The trails in the southwest section of Franklin Mountains State Park are among the most rugged and technical in the area. Trail shoes are strongly recommended. Also be mindful of mountain bikers using the trail. It can be difficult to give way to runners while finding a good line, so the best option may be to make room for them to pass.
El Paso is in the desert, so be mindful of the climate. Summers are regularly in the 90's or above, winters will drop to the 30's and 40's. Lightning storms are frequent in the late afternoons during the warmer months. Winds are frequent and gusts over 40 mph are not unusual. Dust storms, strongest in the late spring, can be hazardous and reduce visibility to less than a quarter mile. Check the weather before you go, and let someone know where you'll be.
This access road leading through Palisades Canyon is the lower starting point for the southernmost trails of the Franklin Mountains. The trailhead is located on the northern end of Robinson Avenue, near the tip of Arroyo Park
. A sign and vehicle gate mark the entry point. Vehicles should be parked along the shoulder on the southern end of Robinson; do not block the vehicle gate.
Look for a narrow path just left of the sign to avoid having to climb over the gate. After a hundred feet, it merges back to the access road. From here, the dirt road follows the left side of Palisades Canyon. The road condition can vary greatly depending on weather; after thunderstorms, debris frequently washes down from the mountains. Washboarding on the dirt can be a problem as well. Thankfully, these problems are usually no more than an inconvenience. Steer clear of the branch to the right that heads up the mountain, as access to the top is restricted to maintenance vehicles.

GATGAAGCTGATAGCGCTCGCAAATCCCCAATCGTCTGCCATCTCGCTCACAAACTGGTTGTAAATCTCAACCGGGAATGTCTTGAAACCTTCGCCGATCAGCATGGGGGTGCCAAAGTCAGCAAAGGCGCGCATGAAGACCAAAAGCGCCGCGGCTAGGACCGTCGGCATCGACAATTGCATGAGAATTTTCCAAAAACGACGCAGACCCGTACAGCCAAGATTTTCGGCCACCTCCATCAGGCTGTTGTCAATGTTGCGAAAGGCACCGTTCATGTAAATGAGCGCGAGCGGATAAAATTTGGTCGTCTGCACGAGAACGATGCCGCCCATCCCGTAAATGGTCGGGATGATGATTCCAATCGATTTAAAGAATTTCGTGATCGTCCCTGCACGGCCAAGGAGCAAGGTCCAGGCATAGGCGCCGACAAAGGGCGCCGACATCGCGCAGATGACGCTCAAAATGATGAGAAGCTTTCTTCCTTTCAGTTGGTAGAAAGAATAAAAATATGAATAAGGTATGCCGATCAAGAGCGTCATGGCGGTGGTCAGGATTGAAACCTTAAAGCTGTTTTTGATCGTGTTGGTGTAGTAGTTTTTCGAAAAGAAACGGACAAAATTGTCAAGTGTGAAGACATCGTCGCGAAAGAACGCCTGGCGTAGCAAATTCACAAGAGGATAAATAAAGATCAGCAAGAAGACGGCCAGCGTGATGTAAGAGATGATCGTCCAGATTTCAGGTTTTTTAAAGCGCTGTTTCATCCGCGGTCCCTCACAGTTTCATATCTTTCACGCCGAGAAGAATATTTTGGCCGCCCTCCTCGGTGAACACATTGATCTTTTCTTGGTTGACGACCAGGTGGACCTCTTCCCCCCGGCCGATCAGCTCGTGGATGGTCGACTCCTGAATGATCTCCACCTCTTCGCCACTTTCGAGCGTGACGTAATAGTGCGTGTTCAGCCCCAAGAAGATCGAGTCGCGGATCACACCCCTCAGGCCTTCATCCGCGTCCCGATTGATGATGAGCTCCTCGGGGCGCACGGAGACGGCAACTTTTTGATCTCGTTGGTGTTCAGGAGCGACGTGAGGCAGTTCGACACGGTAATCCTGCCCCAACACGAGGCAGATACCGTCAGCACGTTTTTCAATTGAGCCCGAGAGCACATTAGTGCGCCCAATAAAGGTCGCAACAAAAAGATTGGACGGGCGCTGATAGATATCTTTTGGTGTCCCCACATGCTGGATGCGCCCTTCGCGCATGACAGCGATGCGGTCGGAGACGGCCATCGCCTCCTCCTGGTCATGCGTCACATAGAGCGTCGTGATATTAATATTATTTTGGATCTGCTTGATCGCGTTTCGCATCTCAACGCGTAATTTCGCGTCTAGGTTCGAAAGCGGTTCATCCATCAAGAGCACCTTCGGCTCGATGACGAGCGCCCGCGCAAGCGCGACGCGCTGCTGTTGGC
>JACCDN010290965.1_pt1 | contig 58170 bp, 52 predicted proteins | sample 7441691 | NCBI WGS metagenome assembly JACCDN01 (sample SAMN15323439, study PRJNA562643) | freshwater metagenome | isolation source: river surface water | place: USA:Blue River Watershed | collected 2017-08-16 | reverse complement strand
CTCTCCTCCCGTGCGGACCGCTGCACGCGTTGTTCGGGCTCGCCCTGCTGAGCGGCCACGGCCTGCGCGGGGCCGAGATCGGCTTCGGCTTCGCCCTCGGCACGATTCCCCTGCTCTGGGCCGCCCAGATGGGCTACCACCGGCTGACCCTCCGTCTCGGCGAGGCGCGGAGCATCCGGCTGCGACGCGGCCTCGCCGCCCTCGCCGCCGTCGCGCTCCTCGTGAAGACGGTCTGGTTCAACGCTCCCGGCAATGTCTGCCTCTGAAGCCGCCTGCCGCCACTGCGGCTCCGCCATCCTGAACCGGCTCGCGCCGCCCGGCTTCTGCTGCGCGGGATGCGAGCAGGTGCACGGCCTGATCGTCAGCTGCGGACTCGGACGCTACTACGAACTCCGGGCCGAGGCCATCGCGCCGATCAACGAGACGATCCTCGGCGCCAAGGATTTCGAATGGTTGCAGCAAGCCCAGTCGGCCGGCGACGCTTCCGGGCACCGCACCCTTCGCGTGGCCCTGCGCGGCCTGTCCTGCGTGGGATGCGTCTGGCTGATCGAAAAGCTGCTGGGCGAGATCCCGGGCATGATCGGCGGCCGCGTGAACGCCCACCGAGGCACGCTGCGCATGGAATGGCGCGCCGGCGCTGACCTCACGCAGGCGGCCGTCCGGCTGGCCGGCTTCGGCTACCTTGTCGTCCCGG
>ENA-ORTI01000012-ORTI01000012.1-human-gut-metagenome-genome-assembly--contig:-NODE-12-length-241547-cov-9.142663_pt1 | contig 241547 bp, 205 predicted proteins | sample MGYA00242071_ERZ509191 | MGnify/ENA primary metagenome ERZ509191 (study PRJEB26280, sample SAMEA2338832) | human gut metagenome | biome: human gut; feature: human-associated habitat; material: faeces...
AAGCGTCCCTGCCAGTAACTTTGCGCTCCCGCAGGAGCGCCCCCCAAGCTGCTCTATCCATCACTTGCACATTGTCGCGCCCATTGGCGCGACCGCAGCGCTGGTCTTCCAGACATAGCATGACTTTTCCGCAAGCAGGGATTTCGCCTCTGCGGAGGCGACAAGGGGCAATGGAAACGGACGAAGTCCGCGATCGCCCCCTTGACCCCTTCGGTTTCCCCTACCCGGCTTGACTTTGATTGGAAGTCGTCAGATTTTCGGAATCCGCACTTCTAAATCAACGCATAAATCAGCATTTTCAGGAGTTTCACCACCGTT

The road connects to the canyon's two main trails, Monk's Trail
and Palisades Canyon Loop
(via Palisades Shortcut
), less than a quarter mile in. After that, the road continues on its own until passing two more connectors a half mile later.
There is little reason to continue past the intersection with Palisades Connector
, but runners choosing to do so will circle counterclockwise around Crazy Cat hill, coming to the road's end at a water tank on the top. The neighborhood beyond the tank is private and gated.
Several species of cacti native to the area. Sumacs, sotols, ocotillos, agaves, and acacias.
Several species of lizards and birds.